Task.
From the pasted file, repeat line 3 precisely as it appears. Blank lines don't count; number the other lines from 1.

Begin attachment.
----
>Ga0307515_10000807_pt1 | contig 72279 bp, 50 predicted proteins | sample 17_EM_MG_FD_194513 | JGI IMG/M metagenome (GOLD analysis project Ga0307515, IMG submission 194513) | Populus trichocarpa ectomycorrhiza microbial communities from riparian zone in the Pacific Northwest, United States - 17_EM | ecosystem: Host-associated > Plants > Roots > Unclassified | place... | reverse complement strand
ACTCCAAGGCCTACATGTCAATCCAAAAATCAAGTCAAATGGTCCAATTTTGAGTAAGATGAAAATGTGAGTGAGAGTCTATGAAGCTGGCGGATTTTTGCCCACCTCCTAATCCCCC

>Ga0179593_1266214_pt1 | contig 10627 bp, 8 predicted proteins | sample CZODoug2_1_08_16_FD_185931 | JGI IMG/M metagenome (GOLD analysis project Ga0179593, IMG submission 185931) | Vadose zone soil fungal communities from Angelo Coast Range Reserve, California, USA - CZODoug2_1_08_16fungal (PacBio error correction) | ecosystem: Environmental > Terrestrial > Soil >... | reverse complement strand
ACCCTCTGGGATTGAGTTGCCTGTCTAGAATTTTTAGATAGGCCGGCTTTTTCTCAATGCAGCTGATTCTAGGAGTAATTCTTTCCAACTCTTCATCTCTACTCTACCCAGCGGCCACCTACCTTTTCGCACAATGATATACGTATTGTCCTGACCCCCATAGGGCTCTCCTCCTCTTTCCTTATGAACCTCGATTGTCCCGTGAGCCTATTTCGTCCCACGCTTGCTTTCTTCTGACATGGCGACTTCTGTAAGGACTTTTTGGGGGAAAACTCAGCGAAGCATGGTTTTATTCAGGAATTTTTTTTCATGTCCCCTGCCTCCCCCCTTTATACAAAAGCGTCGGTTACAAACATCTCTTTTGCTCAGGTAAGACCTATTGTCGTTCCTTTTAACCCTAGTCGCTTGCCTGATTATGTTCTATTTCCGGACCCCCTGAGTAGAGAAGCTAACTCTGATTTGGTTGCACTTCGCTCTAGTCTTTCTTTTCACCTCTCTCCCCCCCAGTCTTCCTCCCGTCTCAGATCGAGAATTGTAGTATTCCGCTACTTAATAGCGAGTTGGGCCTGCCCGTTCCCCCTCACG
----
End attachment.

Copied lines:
>Ga0179593_1266214_pt1 | contig 10627 bp, 8 predicted proteins | sample CZODoug2_1_08_16_FD_185931 | JGI IMG/M metagenome (GOLD analysis project Ga0179593, IMG submission 185931) | Vadose zone soil fungal communities from Angelo Coast Range Reserve, California, USA - CZODoug2_1_08_16fungal (PacBio error correction) | ecosystem: Environmental > Terrestrial > Soil >... | reverse complement strand